From Scientific American: “Brand-new evidence from the archives has cast this classic study in a fresh light. Nearly a half century after the original experiment, the Stanford library made a range of materials from the experiment available for analysis. As a result, scholars were finally able to listen to audio tapes of the prisoners receiving instructions from the experimenters. These materials suggest a shockingly different explanation for the vicious behavior in the original experiment.
As we explain in a forthcoming paper in the American Psychologist, this new evidence makes it very clear that merely assigning people to play the role of prison guards did not lead them to engage in cruelty naturally, of their own accord. Instead, the tapes provide clear evidence that the experimenters in charge of the ‘prison’ used psychological tactics to persuade reluctant guards to adopt an aggressive style in their interactions with the helpless prisoners.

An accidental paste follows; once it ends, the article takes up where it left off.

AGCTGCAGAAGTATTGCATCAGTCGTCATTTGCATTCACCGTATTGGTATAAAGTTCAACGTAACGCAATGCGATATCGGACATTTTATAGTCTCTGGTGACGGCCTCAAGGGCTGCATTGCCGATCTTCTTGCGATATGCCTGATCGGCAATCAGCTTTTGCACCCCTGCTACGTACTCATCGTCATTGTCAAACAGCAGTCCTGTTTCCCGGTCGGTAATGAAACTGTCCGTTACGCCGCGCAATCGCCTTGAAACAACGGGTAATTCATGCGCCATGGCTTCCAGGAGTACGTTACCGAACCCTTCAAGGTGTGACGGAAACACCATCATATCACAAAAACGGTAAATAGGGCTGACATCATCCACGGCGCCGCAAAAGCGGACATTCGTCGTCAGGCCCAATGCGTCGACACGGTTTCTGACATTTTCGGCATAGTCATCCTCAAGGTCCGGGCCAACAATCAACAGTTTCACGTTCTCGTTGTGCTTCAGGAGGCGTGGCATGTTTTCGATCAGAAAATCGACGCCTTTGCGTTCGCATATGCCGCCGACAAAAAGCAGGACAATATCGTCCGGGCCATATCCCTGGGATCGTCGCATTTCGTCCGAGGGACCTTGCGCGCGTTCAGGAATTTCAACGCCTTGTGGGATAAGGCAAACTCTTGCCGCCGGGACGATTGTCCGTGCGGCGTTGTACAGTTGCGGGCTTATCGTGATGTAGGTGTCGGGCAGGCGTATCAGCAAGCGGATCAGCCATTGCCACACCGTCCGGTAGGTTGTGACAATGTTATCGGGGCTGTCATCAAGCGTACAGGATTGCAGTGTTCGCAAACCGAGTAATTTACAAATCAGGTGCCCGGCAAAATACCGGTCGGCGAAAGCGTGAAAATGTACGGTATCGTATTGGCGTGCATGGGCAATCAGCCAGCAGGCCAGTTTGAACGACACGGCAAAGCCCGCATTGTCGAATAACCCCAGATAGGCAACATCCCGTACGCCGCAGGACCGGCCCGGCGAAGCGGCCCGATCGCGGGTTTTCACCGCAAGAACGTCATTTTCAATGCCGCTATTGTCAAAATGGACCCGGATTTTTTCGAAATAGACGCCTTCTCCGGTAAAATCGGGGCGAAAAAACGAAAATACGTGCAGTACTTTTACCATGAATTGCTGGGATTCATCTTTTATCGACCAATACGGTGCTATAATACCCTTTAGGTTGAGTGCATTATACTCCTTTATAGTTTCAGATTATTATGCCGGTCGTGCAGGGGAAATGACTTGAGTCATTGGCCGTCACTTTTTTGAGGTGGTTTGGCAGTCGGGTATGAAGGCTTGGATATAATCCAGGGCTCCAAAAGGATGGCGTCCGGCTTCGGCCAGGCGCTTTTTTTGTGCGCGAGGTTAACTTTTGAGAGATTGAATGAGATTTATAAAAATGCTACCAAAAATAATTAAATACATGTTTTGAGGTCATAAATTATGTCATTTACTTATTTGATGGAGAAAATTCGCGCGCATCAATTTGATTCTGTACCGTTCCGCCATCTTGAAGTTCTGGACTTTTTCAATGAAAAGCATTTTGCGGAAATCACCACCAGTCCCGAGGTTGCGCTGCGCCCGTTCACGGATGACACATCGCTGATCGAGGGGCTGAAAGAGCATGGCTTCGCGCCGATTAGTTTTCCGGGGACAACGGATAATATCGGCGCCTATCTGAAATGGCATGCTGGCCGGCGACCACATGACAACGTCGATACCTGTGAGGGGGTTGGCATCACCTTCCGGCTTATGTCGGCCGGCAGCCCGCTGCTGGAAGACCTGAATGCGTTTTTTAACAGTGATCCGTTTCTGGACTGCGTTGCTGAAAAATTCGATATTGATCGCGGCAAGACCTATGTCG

In one recording, the prison ‘superintendent’—a member of the research team—meets with one of the guards who was reluctant to engage in cruelty towards the prisoners. The guard says ‘We noticed this morning that you weren’t really lending a hand … but we want to get you active and involved because the guards have to know every guard is going to be what we call a tough guard.’ The guard repeatedly resists the pressure to engage in the harsh treatment of the prisoners . . .
The superintendent then framed toughness towards prisoners as necessary for the achievement of a virtuous shared goal to help revolutionize the prison system. He says ‘We’re not trying to do this just because we’re sadists,’ and then supplies a rationale for harming the prisoners: ‘If you need an excuse, and I think most of us do really, it is so we can learn what happens in a total institution.… And we want to know about them. So that we can, we can get on the media and, um, and, and into press with it. And, and, and say “Now look at what, what this really about.”‘
But you do not need to take our word for it. The audio tape we quoted can be accessed directly online. For the first time, people can be flies on the wall to learn what happened behind the scenes in one of the most famous experiments in psychology.”